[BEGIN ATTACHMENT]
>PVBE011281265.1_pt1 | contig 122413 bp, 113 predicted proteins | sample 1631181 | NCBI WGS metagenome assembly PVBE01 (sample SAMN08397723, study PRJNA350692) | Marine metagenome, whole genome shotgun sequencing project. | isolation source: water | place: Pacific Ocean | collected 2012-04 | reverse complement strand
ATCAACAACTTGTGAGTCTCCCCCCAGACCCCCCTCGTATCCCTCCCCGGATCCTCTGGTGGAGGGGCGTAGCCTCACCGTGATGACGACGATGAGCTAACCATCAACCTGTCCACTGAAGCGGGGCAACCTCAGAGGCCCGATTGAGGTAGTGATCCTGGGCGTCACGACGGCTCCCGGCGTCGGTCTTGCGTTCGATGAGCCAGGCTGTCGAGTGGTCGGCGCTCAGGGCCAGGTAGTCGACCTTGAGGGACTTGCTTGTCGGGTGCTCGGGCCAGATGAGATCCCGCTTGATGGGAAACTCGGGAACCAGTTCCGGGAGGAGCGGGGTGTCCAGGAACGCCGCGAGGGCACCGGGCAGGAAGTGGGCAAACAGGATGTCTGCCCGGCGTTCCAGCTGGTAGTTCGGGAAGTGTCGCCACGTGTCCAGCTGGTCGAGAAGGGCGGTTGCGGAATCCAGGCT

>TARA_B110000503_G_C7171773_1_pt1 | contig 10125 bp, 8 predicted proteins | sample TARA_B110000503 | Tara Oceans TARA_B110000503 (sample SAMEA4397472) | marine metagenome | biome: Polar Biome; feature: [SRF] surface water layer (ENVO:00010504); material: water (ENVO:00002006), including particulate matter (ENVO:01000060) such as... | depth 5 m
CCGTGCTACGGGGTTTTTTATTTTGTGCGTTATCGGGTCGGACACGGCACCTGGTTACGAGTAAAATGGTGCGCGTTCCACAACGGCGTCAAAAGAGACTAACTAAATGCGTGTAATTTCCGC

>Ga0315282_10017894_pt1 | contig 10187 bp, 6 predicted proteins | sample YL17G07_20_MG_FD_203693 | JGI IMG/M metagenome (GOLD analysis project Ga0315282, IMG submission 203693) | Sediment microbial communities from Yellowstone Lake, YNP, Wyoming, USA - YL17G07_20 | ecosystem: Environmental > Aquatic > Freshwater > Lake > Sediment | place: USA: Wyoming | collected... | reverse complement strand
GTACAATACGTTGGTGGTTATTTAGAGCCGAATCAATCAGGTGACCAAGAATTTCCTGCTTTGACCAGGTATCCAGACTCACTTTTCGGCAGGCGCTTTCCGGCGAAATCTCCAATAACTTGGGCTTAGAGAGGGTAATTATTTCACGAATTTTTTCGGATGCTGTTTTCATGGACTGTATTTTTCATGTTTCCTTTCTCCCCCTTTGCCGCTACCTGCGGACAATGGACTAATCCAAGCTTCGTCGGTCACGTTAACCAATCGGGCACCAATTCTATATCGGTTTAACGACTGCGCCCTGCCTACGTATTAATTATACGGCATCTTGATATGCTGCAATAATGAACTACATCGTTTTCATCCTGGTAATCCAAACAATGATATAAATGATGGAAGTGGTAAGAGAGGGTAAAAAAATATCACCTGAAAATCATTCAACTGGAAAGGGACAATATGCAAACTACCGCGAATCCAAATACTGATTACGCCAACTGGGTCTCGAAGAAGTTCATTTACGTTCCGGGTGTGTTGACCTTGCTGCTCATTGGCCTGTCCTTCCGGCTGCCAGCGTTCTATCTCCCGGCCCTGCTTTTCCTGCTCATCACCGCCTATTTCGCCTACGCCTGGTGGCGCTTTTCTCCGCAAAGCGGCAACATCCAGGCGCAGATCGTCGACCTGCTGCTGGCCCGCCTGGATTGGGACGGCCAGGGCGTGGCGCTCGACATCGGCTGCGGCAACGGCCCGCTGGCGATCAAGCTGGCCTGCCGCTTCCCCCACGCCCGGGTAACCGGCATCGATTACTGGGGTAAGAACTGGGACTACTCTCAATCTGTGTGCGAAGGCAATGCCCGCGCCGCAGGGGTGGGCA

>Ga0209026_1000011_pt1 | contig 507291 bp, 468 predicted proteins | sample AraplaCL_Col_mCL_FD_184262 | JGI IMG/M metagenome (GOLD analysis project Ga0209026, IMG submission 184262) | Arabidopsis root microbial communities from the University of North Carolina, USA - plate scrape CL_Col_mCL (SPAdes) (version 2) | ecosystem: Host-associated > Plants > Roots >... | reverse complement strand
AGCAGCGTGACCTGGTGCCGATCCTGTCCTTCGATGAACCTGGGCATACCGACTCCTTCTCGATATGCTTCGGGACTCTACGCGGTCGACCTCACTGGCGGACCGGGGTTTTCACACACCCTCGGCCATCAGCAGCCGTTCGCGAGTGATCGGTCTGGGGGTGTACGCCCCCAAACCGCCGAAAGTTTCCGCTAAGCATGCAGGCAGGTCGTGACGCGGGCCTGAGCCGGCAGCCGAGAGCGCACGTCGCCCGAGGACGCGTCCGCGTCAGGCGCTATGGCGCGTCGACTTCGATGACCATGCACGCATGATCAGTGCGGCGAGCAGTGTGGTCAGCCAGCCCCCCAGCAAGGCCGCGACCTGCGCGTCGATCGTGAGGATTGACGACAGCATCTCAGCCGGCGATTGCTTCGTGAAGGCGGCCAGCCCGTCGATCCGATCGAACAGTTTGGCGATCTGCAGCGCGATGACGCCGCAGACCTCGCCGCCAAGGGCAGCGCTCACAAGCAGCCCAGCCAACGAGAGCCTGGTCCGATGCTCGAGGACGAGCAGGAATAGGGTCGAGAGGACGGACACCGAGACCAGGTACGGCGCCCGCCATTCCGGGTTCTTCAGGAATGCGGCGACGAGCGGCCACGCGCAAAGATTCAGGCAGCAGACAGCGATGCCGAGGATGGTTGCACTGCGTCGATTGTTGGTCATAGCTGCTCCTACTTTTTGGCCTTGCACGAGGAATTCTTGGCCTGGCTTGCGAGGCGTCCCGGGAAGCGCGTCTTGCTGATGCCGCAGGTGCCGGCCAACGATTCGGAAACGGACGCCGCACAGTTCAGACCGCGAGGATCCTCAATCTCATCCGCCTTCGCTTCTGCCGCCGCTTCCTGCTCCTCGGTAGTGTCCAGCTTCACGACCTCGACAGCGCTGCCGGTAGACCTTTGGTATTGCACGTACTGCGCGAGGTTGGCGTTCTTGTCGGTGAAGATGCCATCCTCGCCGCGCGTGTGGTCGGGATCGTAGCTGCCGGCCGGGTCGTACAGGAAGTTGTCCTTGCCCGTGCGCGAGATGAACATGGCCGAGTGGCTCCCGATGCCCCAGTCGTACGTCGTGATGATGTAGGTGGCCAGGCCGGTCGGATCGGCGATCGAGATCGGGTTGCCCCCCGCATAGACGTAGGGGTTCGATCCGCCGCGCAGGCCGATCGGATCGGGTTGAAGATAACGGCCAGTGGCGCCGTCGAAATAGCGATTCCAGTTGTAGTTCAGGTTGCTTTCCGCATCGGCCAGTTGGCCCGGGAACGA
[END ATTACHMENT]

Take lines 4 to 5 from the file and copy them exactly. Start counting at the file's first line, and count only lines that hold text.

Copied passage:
CCGTGCTACGGGGTTTTTTATTTTGTGCGTTATCGGGTCGGACACGGCACCTGGTTACGAGTAAAATGGTGCGCGTTCCACAACGGCGTCAAAAGAGACTAACTAAATGCGTGTAATTTCCGC

>Ga0315282_10017894_pt1 | contig 10187 bp, 6 predicted proteins | sample YL17G07_20_MG_FD_203693 | JGI IMG/M metagenome (GOLD analysis project Ga0315282, IMG submission 203693) | Sediment microbial communities from Yellowstone Lake, YNP, Wyoming, USA - YL17G07_20 | ecosystem: Environmental > Aquatic > Freshwater > Lake > Sediment | place: USA: Wyoming | collected... | reverse complement strand